Tag Archives: Workflow Manager
In part 1 of this blog series I wrote about interactive geoprocessing (GP) steps in ArcGIS Workflow Manager. Now, in part 2, we’ll move onto automated GP steps and wrap up the discussion from there.
At the end of part 1, you’ll recall we had pre-populated all of the required parameters for a GP tool.
And I was wondering why, with all of a tool’s arguments pre-populated, do we still need to show a dialog box to the user?
Right. And the answer is that we don’t. If all of the parameters have been correctly pre-populated, there are a number of alternate ways that you can run a GP step without prompting a user for anything. These include:
In my previous blog I introduced you to the different types of custom steps available in ArcGIS Workflow Manager including those that make use of Geoprocessing (GP) tools. Today, we’ll explore using GP steps in a Workflow Manager workflow.
Okay. How do I get started?
Geoprocessing steps use the same tools, models, and scripts that you can access through an ArcGIS toolbox. The easiest way to set up a GP step is with the out-of-the-box JTXDesktopSteps.LaunchGPTool custom step. Refer to the online help for more information about how to create step types.
The notion of “custom steps” in ArcGIS Workflow Manager can be confusing. Many people hear “custom” and think immediately of software development. With Workflow Manager, the reality is that a workflow designer will create and configure many different step types by using the Workflow Manager Administrator application. Even steps available out-of-the box – including special purpose steps called “Custom Step Objects” – will likely be customized in Workflow Manager Administrator to your organizations specific environment.
This blog post will discuss step customization (somewhat), Custom Step Objects (mostly), and how they can help in your workflows. If you remember nothing else, just remember that using custom steps in Workflow Manager doesn’t necessarily equate to writing custom code!
As you know, ArcGIS Data Reviewer and ArcGIS Workflow Manager are available as standard extensions, but they’re also part of Esri Production Mapping. If you are looking to automate your data validation workflows, we just posted a couple of blogs topics describing how to do this. The first blog – Automating Data Validation Workflows – talks about using the custom steps available in Data Reviewer within a Workflow Manager workflow. The second blog – Advanced Data Validation Workflows – takes it a step further and discusses other ways of utilizing the custom steps. It also outlines the additional capabilities that you can leverage while integrating Data Reviewer and Workflow Manager. Be sure to read these posts, they might help you get creative about how you perform data validation.
In a previous blog topic we provided an introduction to Esri Production Mapping and its benefits. Now that you know what sorts of organizational challenges are solved by using Production Mapping, let’s talk about some of the key capabilities that allow you to produce high quality geospatial data and maps faster and with fewer resources.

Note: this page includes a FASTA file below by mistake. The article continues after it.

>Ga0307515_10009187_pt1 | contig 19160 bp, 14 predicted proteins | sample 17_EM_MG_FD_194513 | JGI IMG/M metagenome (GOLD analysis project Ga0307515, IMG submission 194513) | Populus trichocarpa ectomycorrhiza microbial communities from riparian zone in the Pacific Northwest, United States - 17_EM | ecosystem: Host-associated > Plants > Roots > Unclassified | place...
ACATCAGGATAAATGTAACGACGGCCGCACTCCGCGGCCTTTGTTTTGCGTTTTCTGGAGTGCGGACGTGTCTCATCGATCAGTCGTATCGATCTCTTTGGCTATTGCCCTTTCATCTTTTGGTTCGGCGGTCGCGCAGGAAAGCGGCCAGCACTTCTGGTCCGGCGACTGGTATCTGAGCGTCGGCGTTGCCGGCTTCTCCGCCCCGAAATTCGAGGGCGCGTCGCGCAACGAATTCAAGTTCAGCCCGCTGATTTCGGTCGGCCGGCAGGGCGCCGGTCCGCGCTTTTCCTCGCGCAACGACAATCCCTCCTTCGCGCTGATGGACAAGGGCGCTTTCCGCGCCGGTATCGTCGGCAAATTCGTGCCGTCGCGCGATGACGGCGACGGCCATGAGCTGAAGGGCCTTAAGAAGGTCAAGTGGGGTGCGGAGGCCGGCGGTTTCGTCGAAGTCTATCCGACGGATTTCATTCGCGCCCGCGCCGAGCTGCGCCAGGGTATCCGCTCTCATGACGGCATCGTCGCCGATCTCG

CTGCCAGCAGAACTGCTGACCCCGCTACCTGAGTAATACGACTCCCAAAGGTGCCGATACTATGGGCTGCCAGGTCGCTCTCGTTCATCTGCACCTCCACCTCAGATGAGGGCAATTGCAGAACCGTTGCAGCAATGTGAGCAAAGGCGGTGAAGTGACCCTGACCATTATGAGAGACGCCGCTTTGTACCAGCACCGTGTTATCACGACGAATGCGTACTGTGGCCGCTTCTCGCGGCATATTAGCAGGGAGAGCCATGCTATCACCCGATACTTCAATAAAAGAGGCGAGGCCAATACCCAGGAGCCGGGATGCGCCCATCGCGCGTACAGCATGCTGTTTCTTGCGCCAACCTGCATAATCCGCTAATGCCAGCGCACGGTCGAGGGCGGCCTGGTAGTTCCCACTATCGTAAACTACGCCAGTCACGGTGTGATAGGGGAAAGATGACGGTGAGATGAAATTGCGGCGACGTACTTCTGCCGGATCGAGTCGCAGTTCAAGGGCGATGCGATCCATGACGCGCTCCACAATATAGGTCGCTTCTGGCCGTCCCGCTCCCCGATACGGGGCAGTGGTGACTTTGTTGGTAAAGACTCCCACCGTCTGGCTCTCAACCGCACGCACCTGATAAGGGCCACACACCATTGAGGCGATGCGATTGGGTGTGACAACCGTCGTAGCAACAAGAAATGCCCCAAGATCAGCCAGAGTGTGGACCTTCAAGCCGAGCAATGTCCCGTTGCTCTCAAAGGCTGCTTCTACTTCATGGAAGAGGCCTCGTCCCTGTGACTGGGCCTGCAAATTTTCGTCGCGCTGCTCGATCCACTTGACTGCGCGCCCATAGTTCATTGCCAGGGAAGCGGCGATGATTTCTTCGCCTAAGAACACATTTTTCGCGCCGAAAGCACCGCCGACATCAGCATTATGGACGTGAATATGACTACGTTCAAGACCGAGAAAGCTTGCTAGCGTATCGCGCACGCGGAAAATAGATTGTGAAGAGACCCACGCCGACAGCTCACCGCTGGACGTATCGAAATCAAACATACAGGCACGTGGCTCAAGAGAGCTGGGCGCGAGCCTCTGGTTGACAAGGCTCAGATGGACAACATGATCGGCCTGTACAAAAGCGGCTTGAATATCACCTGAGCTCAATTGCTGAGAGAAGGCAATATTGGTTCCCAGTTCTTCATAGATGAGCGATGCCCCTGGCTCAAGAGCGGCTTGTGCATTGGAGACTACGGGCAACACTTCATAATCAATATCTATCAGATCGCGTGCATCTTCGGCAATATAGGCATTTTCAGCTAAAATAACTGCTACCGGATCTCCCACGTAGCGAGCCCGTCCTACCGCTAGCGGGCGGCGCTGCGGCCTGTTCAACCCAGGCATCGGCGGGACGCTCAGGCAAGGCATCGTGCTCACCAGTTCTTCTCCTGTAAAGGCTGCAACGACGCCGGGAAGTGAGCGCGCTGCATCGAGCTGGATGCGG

We all know that a generic production workflow consists of four main stages – collecting, editing/updating, reviewing data, and producing the final output (which may be data in another format or cartographic products). While ArcGIS provides a number of tools to produce geospatial data and maps, there are not many tools to automate or standardize the production processes and to ensure consistency and repeatability while also keeping track of work in progress. Esri Production Mapping extends ArcGIS Desktop to support the production stages by providing tools to manage workflows, perform advanced editing and intelligent attribution, ensure data quality, and produce high-end cartographic products. These tools are flexible, allowing you to configure them to suit your industry- or your organization-specific requirements. We hope that providing an overview of the major functionality will help you understand what makes up Esri Production Mapping. Today’s topic will also serve as the starting point for future topics where we will discuss these functionalities in more detail.
On May 18th we will be hosting a meeting of the Esri Mid-Atlantic Water/Wastewater Special Interest Group in our Chesterbrook, PA office. The meeting will run from 9 am to 3 pm. Lunch is provided and is graciously sponsored by Esri Business Partner GBA Master Series.
The Mid-Atlantic Water/Wastewater Special Interest Group is for the water, wastewater and stormwater ArcGIS user community in Pennsylvania, New Jersey, Maryland, Delaware, Washington D.C., West Virginia, New York City, Long Island and surrounding areas.
This meeting includes presentations from the user community on managing water distribution system data, leveraging GPS data and how to build a cooperative GIS. Lunch is provided by Gold Esri Partner GBA Master Series who will give a lunchtime briefing on their utility and public works infrastructure maintenance management solutions. Esri will be presentating about the soon to be released ArcGIS for Water Utilities as well as ArcGIS Data Reviewer and Worfkflow Manager. We will end the meeting with an around the room discussion where you can ask your peers, Esri and our business partners in attendance any questions you’d like, so be prepared to have an informative dialogue with the user community.
Job Tracking for ArcGIS (JTX) will be renamed ArcGIS Workflow Manager. The official name change will take place at the ArcGIS 10 release later this year. However, the new name was used on the ArcGIS 9.4 beta 2 software media and download that you may have recently requested. Existing customers current on maintenance will receive ArcGIS Workflow Manager when ArcGIS 10 is released. ELA (Enterprise License Agreement) customers will have the same access to ArcGIS Workflow Manager as they have had to Job Tracking for ArcGIS (JTX).